Changing the Paradigm: Soft Cloth Technology and CPAP Nasal Masks – David Groll

David Groll
CEO Circadiance Pittsburgh, PA

New SleepWeaver ADVANCE All Cloth CPAP Nasal Mask debuts at SLEEP 2009 23rd Annual Meeting of the Associated Professional Sleep Societies, (APSS) June 6–11, at the Washington State Convention and Trade Center in Seattle, Washington.

The product attracted a lot of attention in the exhibition hall. Circadiance LLC, makers of the soft cloth CPAP mask hope to capitalize on the momentum with a new and improved version of their groundbreaking fabric design.

Ask the CEO of Circadiance LLC if his showcase product is flimsy, and he will likely agree with you. With the undeniably flexible nature of Circadiance’s SleepWeaver, the company’s soft cloth nasal CPAP mask has managed to build a solid reputation.


At the recent Sleep 2009 show in Seattle, Murrysville, Pa-based Circadiance sought to expand and update that image with its new SleepWeaver ADVANCE, a smaller unit that CEO David Groll says fits a broader range of patients. The new mask continues the soft cloth design formula that still stands in stark contrast to its hard plastic competitors.

SleepWeaver was the first (and still the only) all-cloth CPAP mask since Circadiance has filed multiple patents around the technology. All contact points are made of soft cloth, and there are no buckles, clips, or rigid features that can mark a patient’s face. Groll compares the properties of the mask to a balloon, with all points applying equal pressure for a leak-free seal.

A year ago, the company launched the original Sleep-Weaver product at Sleep 2008 in Baltimore, a move that led to heavy traffic at the company’s booth. Buoyed by the product’s strong reception, Circadiance hopes the new ADVANCE will convince even more sleep doctors to sing the praises of soft cloth technology. “We offer a distinct alternative, when we ask doctors, How many of your patients like to have a hard plastic mask on their face?’ the answer is always, None.'”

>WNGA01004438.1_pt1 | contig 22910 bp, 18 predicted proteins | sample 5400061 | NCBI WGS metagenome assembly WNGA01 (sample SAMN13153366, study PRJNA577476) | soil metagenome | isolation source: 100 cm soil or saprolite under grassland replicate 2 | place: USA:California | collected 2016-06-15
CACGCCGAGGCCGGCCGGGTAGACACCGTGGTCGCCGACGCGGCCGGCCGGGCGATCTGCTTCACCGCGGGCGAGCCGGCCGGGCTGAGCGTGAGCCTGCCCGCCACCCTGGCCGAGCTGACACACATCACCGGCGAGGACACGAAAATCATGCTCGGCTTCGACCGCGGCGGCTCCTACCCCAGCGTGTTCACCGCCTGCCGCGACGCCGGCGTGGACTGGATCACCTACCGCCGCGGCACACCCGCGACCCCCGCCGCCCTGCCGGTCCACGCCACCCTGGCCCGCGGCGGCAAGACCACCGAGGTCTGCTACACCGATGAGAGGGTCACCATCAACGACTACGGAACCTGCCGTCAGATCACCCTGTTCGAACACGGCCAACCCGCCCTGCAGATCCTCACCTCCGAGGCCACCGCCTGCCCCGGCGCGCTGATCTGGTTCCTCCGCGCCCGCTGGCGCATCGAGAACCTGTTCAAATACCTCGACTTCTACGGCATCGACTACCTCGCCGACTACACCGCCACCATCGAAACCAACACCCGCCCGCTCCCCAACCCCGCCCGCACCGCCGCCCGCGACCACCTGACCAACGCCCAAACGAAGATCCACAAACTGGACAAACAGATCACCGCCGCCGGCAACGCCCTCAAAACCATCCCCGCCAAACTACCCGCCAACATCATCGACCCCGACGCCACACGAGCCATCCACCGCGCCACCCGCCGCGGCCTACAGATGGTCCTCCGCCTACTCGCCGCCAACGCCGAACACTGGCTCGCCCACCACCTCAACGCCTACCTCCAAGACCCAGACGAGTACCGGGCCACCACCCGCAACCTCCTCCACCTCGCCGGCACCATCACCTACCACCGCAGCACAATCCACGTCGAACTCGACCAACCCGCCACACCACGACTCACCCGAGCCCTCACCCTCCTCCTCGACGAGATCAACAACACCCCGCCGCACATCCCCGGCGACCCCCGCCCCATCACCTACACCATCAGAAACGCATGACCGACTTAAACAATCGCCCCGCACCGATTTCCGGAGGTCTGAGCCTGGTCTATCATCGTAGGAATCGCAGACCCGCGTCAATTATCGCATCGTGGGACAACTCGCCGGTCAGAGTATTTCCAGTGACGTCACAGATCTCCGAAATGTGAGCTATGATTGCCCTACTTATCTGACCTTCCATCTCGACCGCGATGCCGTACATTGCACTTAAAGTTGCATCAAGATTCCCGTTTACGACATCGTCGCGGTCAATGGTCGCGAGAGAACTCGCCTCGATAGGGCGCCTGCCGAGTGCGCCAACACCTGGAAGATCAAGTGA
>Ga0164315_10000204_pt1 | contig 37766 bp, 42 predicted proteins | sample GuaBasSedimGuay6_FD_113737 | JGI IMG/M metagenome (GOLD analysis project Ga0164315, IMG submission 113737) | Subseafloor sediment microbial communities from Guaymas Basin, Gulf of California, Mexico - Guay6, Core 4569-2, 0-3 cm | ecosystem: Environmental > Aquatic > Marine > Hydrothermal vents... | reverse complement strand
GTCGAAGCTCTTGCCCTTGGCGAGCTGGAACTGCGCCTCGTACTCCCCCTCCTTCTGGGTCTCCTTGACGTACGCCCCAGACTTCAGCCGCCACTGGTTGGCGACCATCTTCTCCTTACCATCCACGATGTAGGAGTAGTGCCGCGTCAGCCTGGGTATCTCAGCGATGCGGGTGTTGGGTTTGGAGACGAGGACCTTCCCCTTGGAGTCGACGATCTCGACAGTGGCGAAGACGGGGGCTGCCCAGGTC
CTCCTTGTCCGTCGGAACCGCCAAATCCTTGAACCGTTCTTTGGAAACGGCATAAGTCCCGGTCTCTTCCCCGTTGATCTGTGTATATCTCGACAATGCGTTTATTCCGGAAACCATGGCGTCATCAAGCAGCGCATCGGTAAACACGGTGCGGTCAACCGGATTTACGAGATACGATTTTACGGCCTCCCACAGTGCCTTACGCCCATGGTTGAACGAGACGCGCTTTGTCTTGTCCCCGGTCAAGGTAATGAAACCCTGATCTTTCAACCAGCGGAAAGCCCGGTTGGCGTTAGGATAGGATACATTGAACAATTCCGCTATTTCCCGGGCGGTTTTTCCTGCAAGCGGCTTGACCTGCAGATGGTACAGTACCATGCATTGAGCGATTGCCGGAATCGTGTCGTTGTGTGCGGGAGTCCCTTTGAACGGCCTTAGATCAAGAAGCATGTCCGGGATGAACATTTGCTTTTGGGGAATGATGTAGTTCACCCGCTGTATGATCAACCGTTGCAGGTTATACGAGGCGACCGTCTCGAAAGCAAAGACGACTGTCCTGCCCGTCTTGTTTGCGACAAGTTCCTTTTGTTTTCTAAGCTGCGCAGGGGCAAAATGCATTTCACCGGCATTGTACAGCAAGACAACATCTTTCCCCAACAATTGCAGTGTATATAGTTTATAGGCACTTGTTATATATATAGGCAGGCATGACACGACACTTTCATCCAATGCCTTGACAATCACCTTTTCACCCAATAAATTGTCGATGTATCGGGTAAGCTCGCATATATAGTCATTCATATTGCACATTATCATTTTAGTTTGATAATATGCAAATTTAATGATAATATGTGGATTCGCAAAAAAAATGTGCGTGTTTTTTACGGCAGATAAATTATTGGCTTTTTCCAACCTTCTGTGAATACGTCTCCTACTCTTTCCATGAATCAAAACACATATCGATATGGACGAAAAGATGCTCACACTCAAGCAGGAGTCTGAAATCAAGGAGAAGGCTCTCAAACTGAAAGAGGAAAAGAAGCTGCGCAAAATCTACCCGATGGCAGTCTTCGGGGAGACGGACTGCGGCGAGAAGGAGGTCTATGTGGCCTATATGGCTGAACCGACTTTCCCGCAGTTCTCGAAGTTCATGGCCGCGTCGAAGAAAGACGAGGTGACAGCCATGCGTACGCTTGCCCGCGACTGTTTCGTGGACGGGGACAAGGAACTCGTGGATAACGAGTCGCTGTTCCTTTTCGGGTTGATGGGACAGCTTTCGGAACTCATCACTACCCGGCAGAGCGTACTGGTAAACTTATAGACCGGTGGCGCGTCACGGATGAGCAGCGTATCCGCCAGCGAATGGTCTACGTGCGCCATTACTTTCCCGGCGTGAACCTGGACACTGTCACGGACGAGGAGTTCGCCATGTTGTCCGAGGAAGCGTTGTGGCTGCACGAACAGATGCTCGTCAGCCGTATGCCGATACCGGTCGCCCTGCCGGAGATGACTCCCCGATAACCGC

Since 2008, the company has achieved sustained growth in line with the massive OSA awareness push in the media and the clinical world. While the CPAP mask market is undeniably crowded, and deep-pocketed competitors abound, the Circadiance team are confident that innovation will keep their foot in the door. “The response has been overwhelming,” says Groll. “We have had tremendous interest

here in Seattle, both from our customers who previously used the original SleepWeaver, and from those who have only recently learned of the soft cloth mask approach. We are placing a lot of these products into sleep labs, and we are expecting continued growth in sleep lab referrals for the SleepWeaver ADVANCE.”


With enhanced aesthetics and more efficient headgear, the ADVANCE features a number of improvements taken directly from user input. Collecting the thoughts of actual patients is a nod toward the essential compliance qualifications inherent in today’s CPAP reimbursement climate.

For the convenience of sleep labs and HME providers alike, Groll says the ADVANCE, much like its predecessor, can be serviced in just 15 minutes. Likewise, he believes patients will respond to the product’s intuitive fitting setup with minimal help. “It is easy to use and many patients try it on and immediately understand how to fit it”. “We use sales reps to educate sleep professionals, w e have information available on our Web site, and we have a customer support line to answer any questions live.”

Groll acknowledges that users and professionals have gotten used to the idea of using hard plastic on the face, but he hopes to highlight the comfort issues and fundamentally change the paradigm—no small chore to be sure. As a manufacturer, the difficulty in working with soft cloth starts at the beginning. Without the ability to mold plastic in virtually limitless ways, Circadiance had to look for a new way to reach its dream. After more than a hundred design revisions, Groll finally found a cloth that would create a good seal, hold pressure, and adequately conform to the patient’s facial anatomy. “I could not think of a better way to design a mask using plastic. So we reached that goal by switching to a completely different material.